ROAD TO DEMOCRACY IN THAILAND MARRED WITH COLOR – If you kick and beat a dog often enough one of two things are most likely to occur – either you’ll end up killing the dog or it’ll attack you.
The issues with Thailand are similar in that the political colors will continuously call upon their supporters only to be beaten.
Consider the last violent political clash in 2010 where thousands of red shirts at the bequest of their political masters ordered them into battle.
In the pursuing weeks, the then ‘Yellow Shirt’ government tired of the disruption and destruction finally ordered in their goons.
The result was as one would expect, chaos, murder and mayhem and the winners from this debacle were no one – that is the Red Shirts and the Yellow Shirts reached a stalemate with the Red Shirts accusing the Yellow Shirts of murder whilst the Yellow Shirts accused the Red Shirts of violence, destruction of property and an attempt to overthrow the Government.
A coup of course is not an unknown factor in Thailand; it appears whenever the haves want the have mores removed they simply invoke the nationalistic and royalist tendencies of the army and they roll in the tanks.
In 2006, Thaskin Shinawatra (Red Shirt) was removed from power by the military in what transpired to be a fairly peaceful coup.
As a result a Military Government was installed and Thaskin Shinawatra was accused of a number of crimes, ranging from illegal land deals, murder and above all being opposed to the Monarchy.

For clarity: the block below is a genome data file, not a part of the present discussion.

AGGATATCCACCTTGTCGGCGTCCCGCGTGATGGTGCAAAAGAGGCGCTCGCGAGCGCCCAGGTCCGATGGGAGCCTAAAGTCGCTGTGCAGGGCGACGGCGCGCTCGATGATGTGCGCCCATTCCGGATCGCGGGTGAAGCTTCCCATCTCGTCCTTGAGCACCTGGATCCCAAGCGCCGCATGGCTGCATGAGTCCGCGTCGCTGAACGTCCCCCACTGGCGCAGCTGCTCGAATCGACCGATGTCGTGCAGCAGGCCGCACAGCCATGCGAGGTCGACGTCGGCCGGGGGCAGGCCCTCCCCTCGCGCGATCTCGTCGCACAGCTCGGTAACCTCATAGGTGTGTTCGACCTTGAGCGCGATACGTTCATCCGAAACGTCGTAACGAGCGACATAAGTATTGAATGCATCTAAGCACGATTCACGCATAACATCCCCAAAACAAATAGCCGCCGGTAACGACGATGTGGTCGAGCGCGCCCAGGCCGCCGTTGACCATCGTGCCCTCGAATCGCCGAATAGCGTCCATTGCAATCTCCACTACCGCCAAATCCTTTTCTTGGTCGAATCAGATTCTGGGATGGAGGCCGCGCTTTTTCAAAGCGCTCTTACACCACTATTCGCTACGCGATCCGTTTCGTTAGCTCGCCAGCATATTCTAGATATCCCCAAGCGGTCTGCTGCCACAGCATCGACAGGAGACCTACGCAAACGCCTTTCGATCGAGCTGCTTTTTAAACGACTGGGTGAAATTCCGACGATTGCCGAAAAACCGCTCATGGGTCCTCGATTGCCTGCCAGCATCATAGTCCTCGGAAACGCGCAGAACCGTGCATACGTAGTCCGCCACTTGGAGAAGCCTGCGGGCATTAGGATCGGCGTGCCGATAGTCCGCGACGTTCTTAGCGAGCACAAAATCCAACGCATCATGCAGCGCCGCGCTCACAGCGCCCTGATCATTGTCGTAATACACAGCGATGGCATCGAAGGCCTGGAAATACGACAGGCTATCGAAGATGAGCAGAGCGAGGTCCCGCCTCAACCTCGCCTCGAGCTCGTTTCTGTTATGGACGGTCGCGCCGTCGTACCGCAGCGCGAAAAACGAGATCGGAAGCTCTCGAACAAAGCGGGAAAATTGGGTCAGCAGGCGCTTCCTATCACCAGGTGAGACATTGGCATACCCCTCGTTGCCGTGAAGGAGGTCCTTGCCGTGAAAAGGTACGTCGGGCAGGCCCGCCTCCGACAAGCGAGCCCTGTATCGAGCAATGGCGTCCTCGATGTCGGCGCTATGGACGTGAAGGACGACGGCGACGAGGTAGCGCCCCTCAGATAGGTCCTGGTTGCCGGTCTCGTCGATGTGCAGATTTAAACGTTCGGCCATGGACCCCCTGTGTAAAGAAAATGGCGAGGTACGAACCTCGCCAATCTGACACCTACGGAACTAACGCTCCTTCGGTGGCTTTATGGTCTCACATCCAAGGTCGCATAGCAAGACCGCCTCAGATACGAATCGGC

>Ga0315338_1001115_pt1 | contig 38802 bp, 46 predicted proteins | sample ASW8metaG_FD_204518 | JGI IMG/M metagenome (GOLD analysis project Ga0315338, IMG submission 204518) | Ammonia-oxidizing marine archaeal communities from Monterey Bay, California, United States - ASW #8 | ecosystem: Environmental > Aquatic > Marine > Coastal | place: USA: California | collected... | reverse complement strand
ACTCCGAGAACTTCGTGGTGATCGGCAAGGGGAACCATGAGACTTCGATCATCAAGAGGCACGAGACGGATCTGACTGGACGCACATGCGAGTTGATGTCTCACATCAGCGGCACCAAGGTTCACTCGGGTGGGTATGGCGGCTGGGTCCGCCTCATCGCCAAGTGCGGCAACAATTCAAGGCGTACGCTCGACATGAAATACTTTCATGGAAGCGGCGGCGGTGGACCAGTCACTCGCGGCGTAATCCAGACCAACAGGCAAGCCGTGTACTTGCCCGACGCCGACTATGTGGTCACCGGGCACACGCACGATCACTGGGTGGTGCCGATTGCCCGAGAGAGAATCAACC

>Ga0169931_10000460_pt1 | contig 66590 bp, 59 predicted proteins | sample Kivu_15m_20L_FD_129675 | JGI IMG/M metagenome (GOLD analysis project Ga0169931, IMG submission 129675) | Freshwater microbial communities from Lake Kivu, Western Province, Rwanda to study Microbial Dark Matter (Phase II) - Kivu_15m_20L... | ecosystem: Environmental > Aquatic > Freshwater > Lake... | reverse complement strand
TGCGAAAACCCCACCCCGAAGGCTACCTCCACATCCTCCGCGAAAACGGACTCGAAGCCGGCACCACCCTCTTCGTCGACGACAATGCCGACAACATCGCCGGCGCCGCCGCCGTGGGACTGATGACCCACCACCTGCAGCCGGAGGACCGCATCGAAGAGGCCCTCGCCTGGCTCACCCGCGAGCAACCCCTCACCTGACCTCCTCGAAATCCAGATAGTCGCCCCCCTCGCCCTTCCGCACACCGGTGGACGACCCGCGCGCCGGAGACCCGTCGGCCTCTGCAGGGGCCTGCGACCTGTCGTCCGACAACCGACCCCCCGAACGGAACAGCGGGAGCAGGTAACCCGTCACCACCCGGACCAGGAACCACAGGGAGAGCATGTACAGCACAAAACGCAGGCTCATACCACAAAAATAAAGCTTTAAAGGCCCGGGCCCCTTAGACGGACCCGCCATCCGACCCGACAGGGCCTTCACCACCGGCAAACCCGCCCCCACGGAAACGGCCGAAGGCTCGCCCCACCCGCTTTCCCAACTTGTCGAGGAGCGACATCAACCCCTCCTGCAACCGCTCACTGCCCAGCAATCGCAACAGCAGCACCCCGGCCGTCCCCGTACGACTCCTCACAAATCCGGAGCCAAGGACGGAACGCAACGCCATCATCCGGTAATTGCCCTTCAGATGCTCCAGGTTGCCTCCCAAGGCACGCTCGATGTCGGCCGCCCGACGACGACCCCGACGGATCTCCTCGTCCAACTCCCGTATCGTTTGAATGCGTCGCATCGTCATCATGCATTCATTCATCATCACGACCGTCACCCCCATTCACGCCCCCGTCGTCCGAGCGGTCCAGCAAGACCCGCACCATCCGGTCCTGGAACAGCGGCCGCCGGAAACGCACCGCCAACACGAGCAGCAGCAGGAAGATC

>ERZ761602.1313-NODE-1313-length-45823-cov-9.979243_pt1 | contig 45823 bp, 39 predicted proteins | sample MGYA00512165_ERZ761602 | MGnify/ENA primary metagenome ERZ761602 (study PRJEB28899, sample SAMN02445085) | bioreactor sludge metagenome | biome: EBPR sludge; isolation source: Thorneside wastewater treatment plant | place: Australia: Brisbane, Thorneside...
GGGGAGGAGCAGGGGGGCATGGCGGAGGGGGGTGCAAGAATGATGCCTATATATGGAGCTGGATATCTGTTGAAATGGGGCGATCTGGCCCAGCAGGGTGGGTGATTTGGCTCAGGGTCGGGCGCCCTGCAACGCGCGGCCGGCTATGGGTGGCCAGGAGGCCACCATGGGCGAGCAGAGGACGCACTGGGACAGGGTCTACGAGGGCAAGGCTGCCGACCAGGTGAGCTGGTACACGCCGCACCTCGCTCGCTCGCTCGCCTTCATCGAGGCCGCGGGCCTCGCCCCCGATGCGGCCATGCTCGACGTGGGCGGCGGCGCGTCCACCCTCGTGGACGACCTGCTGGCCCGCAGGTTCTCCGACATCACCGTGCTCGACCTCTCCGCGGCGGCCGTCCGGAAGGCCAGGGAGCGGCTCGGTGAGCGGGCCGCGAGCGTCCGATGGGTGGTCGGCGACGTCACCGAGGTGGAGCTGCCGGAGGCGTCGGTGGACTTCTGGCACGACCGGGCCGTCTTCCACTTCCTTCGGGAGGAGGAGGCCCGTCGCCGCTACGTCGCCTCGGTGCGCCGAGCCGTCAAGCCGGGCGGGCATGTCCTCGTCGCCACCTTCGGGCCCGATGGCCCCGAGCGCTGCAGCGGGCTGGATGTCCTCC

The result was that Thaskin Shinawatra fled Thailand to become self-exiled in order to avoid being imprisoned after the courts ruled Thaskin Shinawatra had indeed been guilty of illegal land deals and a few other charges laid against him.
The result of the court’s ruling was 2 years imprisonment and the confiscation of over US$1.5 billion of his assets.
Once Thaskin Shinawatra left Thailand all appeared well from the point of the Yellow Shirts and there didn’t appear to be any real efforts to seek extradition.
His Majesty the King is highly revered in Thailand and for good reason; if the monarchy didn’t exist it is likely Thailand would be thrown into outright civil war – it is only the monarchy that holds the nation together in that it is the only part of Thai society that appears above the struggle for the elite classes ruling the nation.
Fast forward and Abhisit Vejjajiva, leader of the Yellow Shirts, is installed into power after opposing the Military Government by effectively closing down Thailand’s main airport.
Again, this eventually led to the 2010 Bangkok riots where nothing much was achieved; apart from over 90 people being murdered which almost appeared irrelevant to those struggling for power.
Of course we now know that all wasn’t well – members of the Red Shirts were to be dragged through the courts over the riots and destruction whilst they in turn attempted to seek justice for the murders of their compatriots by the Yellow Shirts.
A stalemate was yet again in effect and neither side wanted to relinquish power.
Move on again and Thailand was subjected to yet another farcical general election; again both sides accusing the other of underhanded methods of acquiring votes – mainly handing out cash payments or indeed promising the poor to drag them out of poverty.
As usual the military took sides asking the people not to vote for the Red Shirts due to their anti-monarchy tendencies but despite their efforts the Red Shirts were brought to power on the back of promises to help the poor.